jeudi 19 janvier 2017

Don’t Judge an Asteroid by its Cover: Mid-infrared Data from SOFIA Shows Ceres’ True Composition










NASA & DLR - SOFIA patch.

Jan. 19, 2017


Image above: Stratospheric Observatory for Infrared Astronomy or SOFIA on Boeing 747SP. Image Credits: NASA/DLR.

New observations show that Ceres, the largest body in the asteroid belt, does not appear to have the carbon-rich surface composition that space- and ground-based telescopes previously indicated.

Using data primarily from NASA’s Stratospheric Observatory for Infrared Astronomy, SOFIA, a team of astronomers has detected the presence of substantial amounts of material on the surface of Ceres that appear to be fragments of other asteroids containing mostly rocky silicates. These observations are contrary to the currently accepted surface composition classification of Ceres as a carbon-rich body, suggesting that it is cloaked by material that partially disguises its real makeup.

“This study resolves a long-time question about whether asteroid surface material accurately reflects the intrinsic composition of the asteroid,” said Pierre Vernazza, research scientist in the Laboratoire d’Astrophysique de Marseille (LAM–CNRS/AMU). Our results show that by extending observations to the mid-infrared, the asteroid’s underlying composition remains identifiable despite contamination by as much as 20 percent of material from elsewhere,” said Vernazza.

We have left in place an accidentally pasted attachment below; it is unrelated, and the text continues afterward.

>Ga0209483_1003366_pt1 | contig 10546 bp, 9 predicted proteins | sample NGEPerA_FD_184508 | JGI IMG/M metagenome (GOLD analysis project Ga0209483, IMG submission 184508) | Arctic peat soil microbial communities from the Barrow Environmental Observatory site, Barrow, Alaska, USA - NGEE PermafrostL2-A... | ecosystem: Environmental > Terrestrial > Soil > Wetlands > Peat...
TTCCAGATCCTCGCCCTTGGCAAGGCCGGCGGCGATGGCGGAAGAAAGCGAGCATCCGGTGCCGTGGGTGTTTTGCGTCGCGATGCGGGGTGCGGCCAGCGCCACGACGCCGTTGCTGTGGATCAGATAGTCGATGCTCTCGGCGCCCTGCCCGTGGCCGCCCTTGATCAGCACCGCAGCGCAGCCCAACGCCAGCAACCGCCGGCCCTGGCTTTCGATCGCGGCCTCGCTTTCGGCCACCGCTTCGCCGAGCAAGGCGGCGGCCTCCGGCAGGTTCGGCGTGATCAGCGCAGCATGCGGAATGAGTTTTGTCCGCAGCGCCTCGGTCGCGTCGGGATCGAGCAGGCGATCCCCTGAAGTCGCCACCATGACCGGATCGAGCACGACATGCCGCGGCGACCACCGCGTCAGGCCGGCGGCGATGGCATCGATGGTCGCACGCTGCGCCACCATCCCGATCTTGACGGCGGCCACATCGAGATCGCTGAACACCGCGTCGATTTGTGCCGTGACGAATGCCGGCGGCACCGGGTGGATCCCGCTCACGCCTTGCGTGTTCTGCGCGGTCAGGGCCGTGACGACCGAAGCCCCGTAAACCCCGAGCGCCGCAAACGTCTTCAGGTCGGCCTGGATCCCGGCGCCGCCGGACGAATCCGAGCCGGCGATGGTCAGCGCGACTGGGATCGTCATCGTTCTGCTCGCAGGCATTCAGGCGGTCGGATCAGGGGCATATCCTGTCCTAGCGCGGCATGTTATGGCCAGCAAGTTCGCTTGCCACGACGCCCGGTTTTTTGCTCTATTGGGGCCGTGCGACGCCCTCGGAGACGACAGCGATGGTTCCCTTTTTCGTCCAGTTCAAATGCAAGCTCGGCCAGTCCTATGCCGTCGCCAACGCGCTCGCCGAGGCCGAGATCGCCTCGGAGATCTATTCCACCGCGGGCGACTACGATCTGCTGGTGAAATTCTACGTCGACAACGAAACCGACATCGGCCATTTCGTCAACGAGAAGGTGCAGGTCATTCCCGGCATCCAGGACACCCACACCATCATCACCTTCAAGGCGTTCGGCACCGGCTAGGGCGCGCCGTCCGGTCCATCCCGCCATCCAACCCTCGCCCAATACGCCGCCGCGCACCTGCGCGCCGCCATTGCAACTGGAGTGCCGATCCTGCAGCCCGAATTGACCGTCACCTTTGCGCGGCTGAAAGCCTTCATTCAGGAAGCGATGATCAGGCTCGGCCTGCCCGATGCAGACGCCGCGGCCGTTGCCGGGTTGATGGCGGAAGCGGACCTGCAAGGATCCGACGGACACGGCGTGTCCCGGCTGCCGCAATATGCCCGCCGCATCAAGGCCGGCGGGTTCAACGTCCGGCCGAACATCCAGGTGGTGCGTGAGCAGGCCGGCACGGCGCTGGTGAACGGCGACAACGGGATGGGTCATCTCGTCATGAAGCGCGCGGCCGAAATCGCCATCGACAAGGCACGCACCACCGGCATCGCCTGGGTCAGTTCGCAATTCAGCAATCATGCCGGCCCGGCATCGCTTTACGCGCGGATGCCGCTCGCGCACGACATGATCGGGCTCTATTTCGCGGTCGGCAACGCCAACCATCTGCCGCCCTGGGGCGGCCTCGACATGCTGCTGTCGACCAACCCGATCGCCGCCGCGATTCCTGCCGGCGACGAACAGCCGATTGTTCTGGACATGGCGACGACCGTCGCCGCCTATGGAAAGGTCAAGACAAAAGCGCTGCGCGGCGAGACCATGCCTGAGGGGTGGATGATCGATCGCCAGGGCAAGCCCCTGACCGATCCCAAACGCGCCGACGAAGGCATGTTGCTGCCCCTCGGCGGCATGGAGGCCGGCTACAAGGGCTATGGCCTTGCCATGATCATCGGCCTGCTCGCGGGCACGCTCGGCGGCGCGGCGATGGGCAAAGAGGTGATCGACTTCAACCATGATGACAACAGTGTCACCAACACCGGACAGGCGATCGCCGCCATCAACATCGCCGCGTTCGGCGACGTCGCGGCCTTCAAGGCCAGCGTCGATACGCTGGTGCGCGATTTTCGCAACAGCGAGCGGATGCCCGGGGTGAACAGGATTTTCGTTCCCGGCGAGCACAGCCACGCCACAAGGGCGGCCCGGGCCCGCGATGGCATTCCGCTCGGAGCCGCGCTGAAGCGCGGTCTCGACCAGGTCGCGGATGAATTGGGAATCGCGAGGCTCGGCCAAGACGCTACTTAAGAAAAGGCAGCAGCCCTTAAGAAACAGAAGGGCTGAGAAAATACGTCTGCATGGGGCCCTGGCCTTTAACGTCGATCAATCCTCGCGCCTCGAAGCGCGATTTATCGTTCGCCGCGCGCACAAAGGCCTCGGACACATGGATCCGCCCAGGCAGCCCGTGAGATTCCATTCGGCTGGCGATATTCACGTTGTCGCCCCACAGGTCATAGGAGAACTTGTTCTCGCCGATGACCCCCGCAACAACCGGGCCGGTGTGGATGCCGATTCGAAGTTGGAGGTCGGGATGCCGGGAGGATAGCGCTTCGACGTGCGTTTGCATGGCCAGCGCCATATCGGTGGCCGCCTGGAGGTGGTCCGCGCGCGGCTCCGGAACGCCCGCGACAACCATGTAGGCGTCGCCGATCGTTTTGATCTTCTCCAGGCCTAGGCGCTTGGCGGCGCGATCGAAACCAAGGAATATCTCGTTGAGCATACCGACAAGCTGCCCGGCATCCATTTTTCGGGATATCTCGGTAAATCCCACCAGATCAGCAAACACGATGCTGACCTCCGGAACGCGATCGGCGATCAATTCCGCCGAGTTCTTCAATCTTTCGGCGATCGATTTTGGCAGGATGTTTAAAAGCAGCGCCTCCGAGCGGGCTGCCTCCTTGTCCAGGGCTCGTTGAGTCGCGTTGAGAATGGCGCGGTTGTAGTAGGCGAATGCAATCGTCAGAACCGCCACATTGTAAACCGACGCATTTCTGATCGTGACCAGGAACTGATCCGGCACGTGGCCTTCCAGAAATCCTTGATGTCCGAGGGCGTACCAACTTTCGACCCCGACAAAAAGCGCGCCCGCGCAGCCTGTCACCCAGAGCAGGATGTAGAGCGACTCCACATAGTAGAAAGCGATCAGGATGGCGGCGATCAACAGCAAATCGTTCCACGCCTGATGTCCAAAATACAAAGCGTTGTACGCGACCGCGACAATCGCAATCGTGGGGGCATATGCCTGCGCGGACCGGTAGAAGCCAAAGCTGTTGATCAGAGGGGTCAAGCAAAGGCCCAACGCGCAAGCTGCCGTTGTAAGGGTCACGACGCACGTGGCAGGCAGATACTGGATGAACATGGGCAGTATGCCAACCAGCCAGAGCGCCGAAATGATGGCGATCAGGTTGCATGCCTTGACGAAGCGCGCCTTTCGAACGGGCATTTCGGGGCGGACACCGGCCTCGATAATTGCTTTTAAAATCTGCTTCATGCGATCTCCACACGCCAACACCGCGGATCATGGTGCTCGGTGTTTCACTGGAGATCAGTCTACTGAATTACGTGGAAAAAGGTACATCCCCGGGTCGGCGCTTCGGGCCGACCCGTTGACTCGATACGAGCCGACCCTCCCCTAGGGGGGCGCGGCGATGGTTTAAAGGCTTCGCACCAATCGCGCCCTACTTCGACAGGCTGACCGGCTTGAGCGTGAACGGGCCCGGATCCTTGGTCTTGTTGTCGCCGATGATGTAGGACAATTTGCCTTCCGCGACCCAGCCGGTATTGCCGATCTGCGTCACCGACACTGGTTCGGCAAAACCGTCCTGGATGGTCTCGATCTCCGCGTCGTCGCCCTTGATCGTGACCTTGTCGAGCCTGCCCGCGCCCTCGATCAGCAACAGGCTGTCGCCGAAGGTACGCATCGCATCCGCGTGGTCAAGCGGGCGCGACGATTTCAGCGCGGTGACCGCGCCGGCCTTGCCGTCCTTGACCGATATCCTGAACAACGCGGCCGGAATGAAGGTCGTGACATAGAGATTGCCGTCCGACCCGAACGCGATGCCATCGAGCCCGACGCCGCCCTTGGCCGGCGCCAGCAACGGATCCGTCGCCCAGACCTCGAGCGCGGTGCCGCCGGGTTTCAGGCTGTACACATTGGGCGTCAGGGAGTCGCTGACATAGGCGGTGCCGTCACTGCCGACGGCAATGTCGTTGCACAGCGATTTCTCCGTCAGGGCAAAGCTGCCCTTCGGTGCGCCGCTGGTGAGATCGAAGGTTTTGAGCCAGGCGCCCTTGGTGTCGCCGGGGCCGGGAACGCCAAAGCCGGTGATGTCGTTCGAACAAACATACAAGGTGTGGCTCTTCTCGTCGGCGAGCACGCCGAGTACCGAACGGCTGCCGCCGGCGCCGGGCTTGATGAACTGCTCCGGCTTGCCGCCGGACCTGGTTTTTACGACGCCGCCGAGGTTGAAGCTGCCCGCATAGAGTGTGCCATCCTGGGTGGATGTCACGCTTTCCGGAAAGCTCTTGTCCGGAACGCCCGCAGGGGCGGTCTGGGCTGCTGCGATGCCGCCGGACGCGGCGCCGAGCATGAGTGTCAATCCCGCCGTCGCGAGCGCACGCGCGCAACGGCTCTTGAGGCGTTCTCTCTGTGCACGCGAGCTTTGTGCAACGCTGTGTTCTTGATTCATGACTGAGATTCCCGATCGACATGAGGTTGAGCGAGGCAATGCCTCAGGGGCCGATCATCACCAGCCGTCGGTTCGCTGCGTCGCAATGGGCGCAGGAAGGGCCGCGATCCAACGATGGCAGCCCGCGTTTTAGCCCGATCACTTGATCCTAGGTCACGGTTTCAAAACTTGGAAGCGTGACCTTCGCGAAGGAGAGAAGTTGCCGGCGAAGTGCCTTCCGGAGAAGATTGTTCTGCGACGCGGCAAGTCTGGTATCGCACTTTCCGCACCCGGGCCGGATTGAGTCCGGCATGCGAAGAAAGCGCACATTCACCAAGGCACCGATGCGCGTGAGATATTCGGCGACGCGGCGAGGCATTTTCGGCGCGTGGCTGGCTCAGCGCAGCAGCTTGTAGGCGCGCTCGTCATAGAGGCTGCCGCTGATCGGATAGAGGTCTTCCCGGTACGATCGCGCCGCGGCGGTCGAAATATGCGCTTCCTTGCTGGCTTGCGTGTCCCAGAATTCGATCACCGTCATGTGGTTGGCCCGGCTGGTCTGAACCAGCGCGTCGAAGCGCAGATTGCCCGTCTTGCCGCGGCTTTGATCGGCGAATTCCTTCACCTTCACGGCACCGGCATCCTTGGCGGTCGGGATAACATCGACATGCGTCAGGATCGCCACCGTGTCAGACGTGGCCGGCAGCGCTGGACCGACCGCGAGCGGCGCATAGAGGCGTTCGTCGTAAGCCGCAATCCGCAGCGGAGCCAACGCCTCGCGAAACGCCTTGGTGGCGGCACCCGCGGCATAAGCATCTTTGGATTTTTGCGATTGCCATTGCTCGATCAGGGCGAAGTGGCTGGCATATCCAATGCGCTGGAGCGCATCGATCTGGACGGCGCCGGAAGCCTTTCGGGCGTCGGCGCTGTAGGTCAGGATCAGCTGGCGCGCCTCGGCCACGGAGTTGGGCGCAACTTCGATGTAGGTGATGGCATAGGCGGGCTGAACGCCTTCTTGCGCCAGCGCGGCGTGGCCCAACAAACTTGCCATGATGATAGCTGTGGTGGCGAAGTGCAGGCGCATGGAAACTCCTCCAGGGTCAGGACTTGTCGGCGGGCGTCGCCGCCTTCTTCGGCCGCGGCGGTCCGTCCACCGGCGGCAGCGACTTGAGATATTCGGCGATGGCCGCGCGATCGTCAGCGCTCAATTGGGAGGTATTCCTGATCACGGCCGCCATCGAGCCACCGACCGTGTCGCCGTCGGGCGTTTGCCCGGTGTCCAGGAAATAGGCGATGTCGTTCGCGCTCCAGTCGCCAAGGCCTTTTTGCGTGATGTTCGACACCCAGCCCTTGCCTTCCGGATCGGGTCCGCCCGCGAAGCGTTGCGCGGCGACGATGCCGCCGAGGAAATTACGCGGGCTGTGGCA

Astronomers have classified the Ceres asteroid, as well as 75 percent of all asteroids, in composition class “C” based on their similar colors. The mid-infrared spectra from SOFIA show that Ceres differs substantially from neighboring C-type asteroids, challenging the conventional understanding of the relationship between Ceres and smaller asteroids.


Image above: The column of material at and just below the surface of dwarf planet Ceres (box) – the top layer contains anhydrous (dry) pyroxene dust accumulated from space mixed in with native hydrous (wet) dust, carbonates, and water ice. (Bottom) Cross section of Ceres showing the surface layers that are the subject of this study plus a watery mantle and a rocky-metallic core. Image Credits: Pierre Vernazza, LAM–CNRS/AMU.

“SOFIA, with its airborne location and sensitive FORCAST instrument, is the only observatory, currently operating or planned, that can make these kind of observations,” said Franck Marchis, planetary astronomer at the SETI Institute and one of Vernazza’s co-authors. “These and future mid-infrared observations are key to understanding the true nature and history of the asteroids.”